Composting is defined as the decomposition or decay of organic waste materials like leaves, grass trimmings, kitchen scraps, sawdust and even shredded paper and cardboard. Composted materials are a great environmental response to household wastes that would normally go to a landfill and convert them to an environmentally and economically friendly amendment to feed your lawn, garden, shrubs and trees. The decomposing process yields an array of nutrients that your lawn and plants need to flourish without the fear of over-application of chemicals and fertilizers. Composted materials are used as soil amendments for garden vegetables, lawn top dressing or mulching fruit trees. Composted materials are pH neutral and aid your soil in moisture absorption and retention.
Four major ingredients necessary to the composting process:
NITROGEN—Protein materials like new grass clippings, overripe fruits and veggies, non-meat kitchen waste, spent coffee grounds and newly pulled weeds without seed heads.
CARBON – These occur naturally in brown waste like tree leaves, dried plant matter and other dried organic wastes.
WATER —The composting ingredients should be kept moist (like a wrung-out washcloth), not wet. The water source should not contain fluoride or chlorine as most municipal water sources do. These chemicals impede bacterial growth necessary for the composting process. A handy rain barrel works well as a water source. Green materials like fresh grass clipping will naturally add water.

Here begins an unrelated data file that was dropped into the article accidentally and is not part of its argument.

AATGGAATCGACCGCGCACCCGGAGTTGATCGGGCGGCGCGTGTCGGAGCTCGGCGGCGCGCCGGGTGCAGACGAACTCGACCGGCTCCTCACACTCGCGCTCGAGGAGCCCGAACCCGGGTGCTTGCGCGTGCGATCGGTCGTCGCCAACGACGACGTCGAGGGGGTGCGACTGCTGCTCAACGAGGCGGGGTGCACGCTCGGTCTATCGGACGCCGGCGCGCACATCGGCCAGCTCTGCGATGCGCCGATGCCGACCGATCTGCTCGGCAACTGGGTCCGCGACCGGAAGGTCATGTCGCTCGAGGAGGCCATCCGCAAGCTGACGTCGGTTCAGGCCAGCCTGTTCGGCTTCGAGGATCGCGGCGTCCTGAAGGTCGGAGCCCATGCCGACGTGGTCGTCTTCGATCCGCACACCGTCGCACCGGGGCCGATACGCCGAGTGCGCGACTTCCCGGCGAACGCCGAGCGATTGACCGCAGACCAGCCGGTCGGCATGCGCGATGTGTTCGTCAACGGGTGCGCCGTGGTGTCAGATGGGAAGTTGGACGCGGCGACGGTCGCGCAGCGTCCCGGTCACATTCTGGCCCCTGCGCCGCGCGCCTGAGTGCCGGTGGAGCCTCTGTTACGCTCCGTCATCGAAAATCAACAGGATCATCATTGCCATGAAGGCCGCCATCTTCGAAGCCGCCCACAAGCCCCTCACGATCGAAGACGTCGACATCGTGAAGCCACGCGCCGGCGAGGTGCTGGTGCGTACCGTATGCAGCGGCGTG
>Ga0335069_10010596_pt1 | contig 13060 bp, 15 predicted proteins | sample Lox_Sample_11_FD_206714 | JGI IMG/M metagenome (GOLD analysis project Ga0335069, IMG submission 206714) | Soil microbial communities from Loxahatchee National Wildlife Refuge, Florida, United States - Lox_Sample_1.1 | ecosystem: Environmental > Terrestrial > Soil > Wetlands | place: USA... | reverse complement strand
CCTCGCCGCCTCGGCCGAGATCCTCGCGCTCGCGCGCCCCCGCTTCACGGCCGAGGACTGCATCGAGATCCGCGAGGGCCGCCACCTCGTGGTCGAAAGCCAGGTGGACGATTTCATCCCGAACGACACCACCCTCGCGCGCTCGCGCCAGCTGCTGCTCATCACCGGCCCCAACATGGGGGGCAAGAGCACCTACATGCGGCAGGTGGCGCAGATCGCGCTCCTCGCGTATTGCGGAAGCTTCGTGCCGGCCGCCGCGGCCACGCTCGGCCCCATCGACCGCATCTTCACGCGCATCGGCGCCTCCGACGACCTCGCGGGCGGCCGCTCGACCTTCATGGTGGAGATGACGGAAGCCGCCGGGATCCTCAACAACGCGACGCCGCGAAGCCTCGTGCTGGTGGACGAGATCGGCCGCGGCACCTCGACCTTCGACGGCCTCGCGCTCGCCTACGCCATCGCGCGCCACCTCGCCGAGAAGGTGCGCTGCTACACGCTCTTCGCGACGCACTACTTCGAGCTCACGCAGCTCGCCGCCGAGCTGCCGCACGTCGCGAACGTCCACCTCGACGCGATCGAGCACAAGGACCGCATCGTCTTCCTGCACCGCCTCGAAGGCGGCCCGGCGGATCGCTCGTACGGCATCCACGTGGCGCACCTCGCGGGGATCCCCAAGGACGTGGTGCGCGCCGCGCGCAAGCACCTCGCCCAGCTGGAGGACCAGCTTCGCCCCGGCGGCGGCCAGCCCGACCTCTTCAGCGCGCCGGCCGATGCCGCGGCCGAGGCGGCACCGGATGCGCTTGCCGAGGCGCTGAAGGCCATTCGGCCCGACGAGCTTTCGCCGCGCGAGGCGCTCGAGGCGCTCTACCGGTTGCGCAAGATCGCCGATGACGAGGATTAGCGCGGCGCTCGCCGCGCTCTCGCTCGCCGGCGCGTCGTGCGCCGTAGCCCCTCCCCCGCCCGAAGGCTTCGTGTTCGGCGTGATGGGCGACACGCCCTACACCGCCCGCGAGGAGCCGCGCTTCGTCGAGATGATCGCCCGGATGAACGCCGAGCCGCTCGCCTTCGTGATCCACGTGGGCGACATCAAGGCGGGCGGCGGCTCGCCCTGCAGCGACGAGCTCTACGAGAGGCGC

OXYGEN —Oxygenation in composting can be aided by turning and mixing the material several times per week. This author uses a horizontal barrel composter fitted with turning handle to make oxygenation quick and easy.
WARNING—Meat waste, grease, dairy items and human and pet waste can introduce pathogens like salmonella into the composting material. Never add these or inorganic materials like glass, plastics, foil and metal items to your compost.
Temperature monitoring is very important to the composting process. As the micro-organisms and bacteria digest the material and multiply, they generate significant heat. A healthy composting bin will measure temperatures in the 140 to 160-degree Fahrenheit range which quickly speeds the decomposition process. Use a compost thermometer to monitor temperatures. If the temperature is too low (under 110 degrees) your compost material may be too wet or not receiving proper turning for oxygenation.
Composting is completed when the material is a dark rich color with small particles and a sweet, earthy smell. The application of the cured compost to your lawn as a top dressing, as an amendment to your garden soil, and as a mulch in your fruit orchid, is an efficient method of correcting soil pH and adding major and minor elements to your soil. The organic nutrients are in a natural form for easy uptake by the plant creating a consistent and constant food source for your plants.
The USDA recommends that homeowners test their soil for lawns and gardens at least once a year to stay abreast of imbalances in their soil chemistry. The testing process is not a destination but a journey, as test values change over time with plant uptake of nutrients, application of fertilizers, amendments and supplements and irrigation from rain, well and municipal water sources. SoilKit by AgriTech is a trusted source for quick, easy and professional soil analyses. SoilKit tests for pH, major elements of phosphorus and potassium, and minor elements of magnesium, calcium, boron, zinc, manganese, iron and copper. SoilKit then makes recommendations for corrective nutrition based on the test analysis and plant or lawn type. To learn more visit www.soilkit.com.